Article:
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Chamorro Word Stress

Where you put the stress on a word in Chamorro will help you to be understood by native speakers. It’s important in many languages as it can change the meaning of the word. Take for instance the word desert. At first glance, your thoughts immediately go to a dry, barren expanse of land with lots of sand. That’s because you read the word as DEH-zehrt, with the stress on the first syllable. Now try reading it again with the stress on the second syllable and now your thoughts turn towards abandoning someone or something. With the stress on the first syllable, the word desert is the noun, but put the stress on the second syllable and you get desert as a verb. 

There aren’t a lot of words like this; that is words that change meaning depending on the stress. In fact, you need only to remember a few rules when it comes to understanding which syllable of a word to emphasize.

Which syllable has the stress?

For the most part, the stress is placed on the penultimate (a fancy term meaning “second to the last”) syllable of a word. For a two-syllable word that stress will be on the first syllable.

hågu – HUH-goo

tåya’ – TUH-dzah

go’te – GOH-tee

lepblo – LEHP-bloo

With three-syllable words:

kareta – kah-REH-tah

ga’lågu – gah-LUH-goo

kastigu – kahs-TEE-goo

This rule of placing the stress on the penultimate syllable is still followed when adding a possessive determiner (i.e. -hu, -ku, -mu, etc.). The possessive determiner is considered part of the word.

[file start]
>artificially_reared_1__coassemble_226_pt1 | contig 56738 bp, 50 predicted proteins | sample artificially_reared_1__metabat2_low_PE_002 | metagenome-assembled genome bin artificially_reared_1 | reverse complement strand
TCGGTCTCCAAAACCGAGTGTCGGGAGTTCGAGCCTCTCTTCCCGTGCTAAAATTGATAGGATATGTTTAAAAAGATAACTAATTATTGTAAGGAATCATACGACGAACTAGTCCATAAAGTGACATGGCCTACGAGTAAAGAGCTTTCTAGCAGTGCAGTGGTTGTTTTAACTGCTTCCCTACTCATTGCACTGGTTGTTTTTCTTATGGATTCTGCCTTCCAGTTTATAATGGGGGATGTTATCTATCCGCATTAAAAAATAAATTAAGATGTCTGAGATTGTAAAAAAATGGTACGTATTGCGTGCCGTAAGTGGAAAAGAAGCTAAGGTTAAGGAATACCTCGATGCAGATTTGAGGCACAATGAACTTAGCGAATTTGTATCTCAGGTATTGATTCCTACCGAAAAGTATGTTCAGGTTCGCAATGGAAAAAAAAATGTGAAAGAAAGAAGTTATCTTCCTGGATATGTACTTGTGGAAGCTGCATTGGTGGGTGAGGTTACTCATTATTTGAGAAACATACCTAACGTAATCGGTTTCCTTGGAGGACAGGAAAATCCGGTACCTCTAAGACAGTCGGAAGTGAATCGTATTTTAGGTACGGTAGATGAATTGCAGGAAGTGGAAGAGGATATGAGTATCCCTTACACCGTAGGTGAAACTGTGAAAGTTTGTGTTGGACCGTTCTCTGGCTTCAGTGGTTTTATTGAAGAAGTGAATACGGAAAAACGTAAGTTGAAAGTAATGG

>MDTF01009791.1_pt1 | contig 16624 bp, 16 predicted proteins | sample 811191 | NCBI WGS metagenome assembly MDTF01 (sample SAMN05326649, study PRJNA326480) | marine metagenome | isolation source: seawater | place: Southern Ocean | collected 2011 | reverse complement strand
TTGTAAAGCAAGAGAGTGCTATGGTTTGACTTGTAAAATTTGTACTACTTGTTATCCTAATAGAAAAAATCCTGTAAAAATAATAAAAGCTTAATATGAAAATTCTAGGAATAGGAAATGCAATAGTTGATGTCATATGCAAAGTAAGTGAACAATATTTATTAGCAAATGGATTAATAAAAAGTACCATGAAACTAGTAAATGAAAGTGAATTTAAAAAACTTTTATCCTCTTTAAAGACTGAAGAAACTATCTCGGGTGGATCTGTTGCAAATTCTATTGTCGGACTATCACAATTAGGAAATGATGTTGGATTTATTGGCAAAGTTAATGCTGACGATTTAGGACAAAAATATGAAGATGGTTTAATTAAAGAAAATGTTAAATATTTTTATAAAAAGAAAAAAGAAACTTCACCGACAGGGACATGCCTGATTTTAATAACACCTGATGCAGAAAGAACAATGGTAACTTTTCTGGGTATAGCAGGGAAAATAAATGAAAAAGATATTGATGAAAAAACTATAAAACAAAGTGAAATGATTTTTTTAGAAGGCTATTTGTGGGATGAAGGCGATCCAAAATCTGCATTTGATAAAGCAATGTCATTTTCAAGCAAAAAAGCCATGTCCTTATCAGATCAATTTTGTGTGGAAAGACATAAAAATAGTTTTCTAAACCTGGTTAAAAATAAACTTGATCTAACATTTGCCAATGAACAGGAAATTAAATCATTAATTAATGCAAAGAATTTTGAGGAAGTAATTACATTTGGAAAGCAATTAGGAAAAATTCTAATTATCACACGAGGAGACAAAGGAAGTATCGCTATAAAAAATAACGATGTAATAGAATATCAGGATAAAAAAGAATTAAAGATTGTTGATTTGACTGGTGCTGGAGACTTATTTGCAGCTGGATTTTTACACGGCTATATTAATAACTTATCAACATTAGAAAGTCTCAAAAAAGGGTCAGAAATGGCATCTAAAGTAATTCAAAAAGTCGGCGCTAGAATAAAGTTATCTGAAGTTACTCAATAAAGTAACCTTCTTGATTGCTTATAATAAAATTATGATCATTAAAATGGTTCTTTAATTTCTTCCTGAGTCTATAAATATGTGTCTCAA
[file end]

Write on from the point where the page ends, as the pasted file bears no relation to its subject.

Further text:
lepblo – LEHP-bloo → lepblo-ku – lep-BLOH-koo

kareta – kah-REH-tah → karetå-hu – kah-reh-TUH-hoo

Please note that the possessive determiners -måmi, -miyu and -ñiha have two syllables, so the stress will lie on the first syllable

karetan-måmi – kah-reh-tahn-MUH-mee

lugåt-miyu – loo-gaht-MEE-dzoo

gima’-ñiha – gee-mah-NYEE-hah

Chamorro Word Stress in Words Derived from Prefixes

There are words in Chamorro derived by using a prefix. When this happens, the stress is usually on the prefix.

Prefix a – reciprocal prefix (i.e. to do an action to “each other” )

atungo’ – AH-too-ngoo 

asodda’ – AH-sohd-dah 

Prefix e – Prefix meaning “to hunt for”

epånglao – EH-pahng-lah-oh

esalåpe’ – EH-sah-lah-pee 

Prefix acha – Prefix denoting equality

achamaolek – a-CHA-mah-oh-lick    (maolek = good)

achametgot – a-CHA-met-goot    (metgot = strong)

Prefix hat – Prefix denoting movement towards or away from a subject

hatmagi – HAHT-mah-gee

hatguatu – HAHT-gwah-too

When attaching a possessive determiner in the case of the a-derived nouns, it reverts back to stress on the penultimate syllable.

atungo’-hu – ah-too-NGOH-hoo

asodda’-hu – ah-sohd-DAH-hoo

Chamorro Word Stress in Words Borrowed from Spanish

Of course, there had to be exceptions, but fortunately, there are not too many of these. Most of these words have come from Spanish and have retained their original pronunciations.

interes (n. interest) – een-teh-REHS

mamadot (n. baby’s bottle)  – mah-mah-DOHT

kulot (n. color) – koo-LOHT

tason (n. bowl) – tah-SOHN

prinsipi (n. prince) – PRIN-see-pee

åtbot (n. type of tree) – UHT-boot

 

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